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The long and happy road to the World Cup - via Charlton

Wednesday 04 December 2013 03:21

Many have been the foreign mercenaries who, after being welcomed to English clubs as saviours, have departed acrimoniously, cursed as robber barons. Jorge Costa's move from Porto to Charlton Athletic on loan last autumn could have ended up as one such fiasco; a 30-year-old past his best seeking a transfer to revive an international career at a club he had probably never heard of, on the highest wages they had ever paid.

To the Portuguese defender's immense credit, there was a happier ending, with supporters, team-mates and coaches slapping his back and wishing him well after playing their part in the rehabilitation that will see him restored to his national and club team. For five months, Costa has done exactly what was asked, bringing experience, authority and physical presence to a young defence, while honing his own blunted game again in a weekly battle with the best forwards in the Premiership.

"We've both won," said Charlton's manager, Alan Curbishley. "The plan was always that he'd come and help us, because we had problems with injuries, and we'd help him try to get back into the Portugal side. He had problems at Porto and needed to be playing regularly." The lack of a transfer window round most of Europe at the time meant that Britain was one of few possible destinations, and having watched Costa perform with his customary solidity at Euro 2000, Curbishley was happy to pursue the sort of player that Charlton normally eschew, preferring to sign young Englishmen with sell-on value.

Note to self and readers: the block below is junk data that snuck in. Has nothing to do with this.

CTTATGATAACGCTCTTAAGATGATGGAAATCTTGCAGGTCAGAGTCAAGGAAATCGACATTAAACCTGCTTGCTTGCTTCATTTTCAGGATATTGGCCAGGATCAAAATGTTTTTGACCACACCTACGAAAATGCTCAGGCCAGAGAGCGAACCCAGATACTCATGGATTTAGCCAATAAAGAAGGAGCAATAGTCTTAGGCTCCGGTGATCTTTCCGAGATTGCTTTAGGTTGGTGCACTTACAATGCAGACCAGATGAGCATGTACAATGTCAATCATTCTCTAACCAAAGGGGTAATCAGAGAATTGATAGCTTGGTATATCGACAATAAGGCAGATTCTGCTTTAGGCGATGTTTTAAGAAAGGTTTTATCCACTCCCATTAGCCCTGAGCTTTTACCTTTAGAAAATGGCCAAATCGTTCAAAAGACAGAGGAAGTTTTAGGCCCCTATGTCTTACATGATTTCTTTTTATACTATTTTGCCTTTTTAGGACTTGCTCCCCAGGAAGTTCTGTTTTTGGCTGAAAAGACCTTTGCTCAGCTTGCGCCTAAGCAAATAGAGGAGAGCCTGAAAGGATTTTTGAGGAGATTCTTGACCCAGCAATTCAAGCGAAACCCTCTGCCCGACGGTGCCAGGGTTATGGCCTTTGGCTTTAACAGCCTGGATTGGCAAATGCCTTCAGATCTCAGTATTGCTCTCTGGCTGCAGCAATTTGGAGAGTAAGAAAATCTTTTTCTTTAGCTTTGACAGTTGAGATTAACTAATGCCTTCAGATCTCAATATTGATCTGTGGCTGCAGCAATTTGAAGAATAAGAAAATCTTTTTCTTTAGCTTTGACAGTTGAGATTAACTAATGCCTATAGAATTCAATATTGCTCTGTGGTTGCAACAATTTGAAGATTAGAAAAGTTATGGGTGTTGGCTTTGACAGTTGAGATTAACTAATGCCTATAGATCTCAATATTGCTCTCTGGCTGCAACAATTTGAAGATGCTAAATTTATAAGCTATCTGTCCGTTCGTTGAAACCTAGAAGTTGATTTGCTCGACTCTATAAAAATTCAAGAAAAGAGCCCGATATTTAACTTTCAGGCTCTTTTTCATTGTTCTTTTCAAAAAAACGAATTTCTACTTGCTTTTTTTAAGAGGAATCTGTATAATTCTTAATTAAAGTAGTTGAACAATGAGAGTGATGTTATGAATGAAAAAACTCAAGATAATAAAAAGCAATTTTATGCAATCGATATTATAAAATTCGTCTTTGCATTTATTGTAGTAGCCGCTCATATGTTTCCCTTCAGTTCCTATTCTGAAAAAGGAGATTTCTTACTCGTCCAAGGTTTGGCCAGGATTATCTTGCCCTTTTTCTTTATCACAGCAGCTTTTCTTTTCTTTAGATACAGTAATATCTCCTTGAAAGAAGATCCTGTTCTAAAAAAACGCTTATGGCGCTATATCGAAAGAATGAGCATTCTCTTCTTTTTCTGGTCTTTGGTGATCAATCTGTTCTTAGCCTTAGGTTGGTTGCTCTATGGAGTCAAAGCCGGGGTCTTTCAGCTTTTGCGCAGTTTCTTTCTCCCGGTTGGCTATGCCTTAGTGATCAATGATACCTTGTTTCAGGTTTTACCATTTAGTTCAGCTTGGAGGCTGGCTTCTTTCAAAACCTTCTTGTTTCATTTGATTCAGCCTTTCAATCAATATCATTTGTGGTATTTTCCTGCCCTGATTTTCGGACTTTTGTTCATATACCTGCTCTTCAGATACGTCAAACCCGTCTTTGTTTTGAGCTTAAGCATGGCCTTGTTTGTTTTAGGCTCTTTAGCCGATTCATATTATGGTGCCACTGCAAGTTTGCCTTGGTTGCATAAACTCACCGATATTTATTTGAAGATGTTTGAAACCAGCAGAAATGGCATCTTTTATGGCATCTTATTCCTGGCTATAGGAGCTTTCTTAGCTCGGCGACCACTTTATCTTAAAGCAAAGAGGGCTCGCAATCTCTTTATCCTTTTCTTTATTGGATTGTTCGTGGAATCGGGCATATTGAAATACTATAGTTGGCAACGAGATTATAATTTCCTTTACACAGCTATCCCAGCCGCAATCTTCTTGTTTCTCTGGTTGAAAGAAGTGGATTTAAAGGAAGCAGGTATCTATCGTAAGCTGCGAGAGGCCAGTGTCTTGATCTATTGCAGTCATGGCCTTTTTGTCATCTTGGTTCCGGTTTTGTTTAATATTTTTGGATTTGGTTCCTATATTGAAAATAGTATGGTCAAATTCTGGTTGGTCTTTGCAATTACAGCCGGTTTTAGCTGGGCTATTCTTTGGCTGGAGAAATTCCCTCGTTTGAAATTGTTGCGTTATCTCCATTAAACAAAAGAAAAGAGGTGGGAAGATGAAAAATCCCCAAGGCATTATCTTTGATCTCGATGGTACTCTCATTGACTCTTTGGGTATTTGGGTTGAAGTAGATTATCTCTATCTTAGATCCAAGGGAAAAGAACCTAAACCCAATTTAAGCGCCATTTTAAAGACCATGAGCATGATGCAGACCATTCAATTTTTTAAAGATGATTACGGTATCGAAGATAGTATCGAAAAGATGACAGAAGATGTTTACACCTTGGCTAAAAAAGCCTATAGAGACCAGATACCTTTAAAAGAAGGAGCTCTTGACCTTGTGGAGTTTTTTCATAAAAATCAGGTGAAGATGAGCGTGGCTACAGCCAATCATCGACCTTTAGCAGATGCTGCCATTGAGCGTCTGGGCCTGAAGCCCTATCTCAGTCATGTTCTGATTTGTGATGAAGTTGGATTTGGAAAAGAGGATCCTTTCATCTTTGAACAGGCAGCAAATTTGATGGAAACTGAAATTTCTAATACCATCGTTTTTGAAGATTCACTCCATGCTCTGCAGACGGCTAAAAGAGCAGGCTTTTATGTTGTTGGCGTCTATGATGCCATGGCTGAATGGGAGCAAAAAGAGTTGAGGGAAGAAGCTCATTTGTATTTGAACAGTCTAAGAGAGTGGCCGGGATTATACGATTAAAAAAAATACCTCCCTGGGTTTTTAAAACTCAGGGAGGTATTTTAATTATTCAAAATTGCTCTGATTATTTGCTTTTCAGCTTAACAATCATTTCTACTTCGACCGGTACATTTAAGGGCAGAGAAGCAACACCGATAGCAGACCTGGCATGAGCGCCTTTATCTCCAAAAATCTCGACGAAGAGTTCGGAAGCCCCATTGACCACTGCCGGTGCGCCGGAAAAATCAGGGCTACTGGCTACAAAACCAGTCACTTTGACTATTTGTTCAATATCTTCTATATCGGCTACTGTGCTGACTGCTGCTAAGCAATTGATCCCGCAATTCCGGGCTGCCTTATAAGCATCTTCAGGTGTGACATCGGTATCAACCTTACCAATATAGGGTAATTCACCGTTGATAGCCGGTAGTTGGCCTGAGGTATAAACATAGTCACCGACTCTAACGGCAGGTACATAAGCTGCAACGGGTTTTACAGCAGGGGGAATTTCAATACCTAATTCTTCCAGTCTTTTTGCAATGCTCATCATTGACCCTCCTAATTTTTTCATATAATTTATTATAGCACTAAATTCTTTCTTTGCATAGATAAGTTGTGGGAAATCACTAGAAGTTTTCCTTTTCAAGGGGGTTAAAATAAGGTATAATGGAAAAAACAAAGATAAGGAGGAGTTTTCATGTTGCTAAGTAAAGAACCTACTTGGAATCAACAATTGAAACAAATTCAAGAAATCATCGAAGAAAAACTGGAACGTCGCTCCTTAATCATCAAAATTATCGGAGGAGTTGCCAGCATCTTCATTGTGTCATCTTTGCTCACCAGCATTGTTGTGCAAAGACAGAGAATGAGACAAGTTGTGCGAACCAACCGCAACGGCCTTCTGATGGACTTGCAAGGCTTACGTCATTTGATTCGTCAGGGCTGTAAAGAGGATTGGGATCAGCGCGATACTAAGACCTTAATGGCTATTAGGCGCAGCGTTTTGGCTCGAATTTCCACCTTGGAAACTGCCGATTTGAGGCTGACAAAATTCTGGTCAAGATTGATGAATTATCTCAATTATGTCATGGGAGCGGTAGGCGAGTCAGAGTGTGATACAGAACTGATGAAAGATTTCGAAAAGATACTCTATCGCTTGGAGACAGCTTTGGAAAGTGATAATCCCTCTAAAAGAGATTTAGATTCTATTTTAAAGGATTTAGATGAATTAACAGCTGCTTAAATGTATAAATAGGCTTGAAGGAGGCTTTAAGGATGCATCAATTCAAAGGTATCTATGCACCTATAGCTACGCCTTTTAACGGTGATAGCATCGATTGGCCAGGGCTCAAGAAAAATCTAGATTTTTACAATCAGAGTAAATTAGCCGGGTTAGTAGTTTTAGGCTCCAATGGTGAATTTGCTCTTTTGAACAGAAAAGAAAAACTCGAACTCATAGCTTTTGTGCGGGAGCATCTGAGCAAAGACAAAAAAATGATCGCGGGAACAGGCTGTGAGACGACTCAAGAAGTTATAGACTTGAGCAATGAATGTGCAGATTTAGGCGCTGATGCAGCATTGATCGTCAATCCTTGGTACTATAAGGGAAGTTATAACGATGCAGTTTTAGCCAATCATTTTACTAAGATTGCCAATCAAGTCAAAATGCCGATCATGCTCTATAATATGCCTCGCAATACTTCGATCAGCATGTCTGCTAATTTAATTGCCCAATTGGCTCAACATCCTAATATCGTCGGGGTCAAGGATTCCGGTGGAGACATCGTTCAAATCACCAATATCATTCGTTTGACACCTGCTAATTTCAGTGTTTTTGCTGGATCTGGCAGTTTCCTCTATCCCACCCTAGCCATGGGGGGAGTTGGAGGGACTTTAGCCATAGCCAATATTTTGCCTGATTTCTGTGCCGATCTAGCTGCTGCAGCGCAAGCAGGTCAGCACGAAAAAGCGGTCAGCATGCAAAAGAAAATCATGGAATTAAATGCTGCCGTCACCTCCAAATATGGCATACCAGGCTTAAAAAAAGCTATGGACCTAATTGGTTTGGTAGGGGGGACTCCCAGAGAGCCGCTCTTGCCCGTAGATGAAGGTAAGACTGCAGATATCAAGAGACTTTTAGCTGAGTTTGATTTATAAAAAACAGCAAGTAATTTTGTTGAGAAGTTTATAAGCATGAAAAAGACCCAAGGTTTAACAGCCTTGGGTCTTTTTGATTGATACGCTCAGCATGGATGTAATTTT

Despite taking on a daunting schedule of (literally) flying visits home to see his new baby, Costa settled remarkably well, and by February had again caught the eye of Portugal's coach, Antonio Oliveira; summoned to face the old enemy, Spain, in Barcelona, he even scored a rare goal in a 1-1 draw. That game might just have been a preview of the World Cup quarter-final. If there are doubts about the Portuguese, they are the same old ones – are the "golden generation" of Luis Figo, Rui Costa and company now on the wrong side of the hill?

In the Premiership, Costa's old head compensated for a lack of pace in his old legs. At the highest level, he might just be found out.

But south-east London has enjoyed having him as much as he enjoyed being there. As Curbishley says: "He's brought us stability and quality and he goes back with all our best wishes." Steve Tongue

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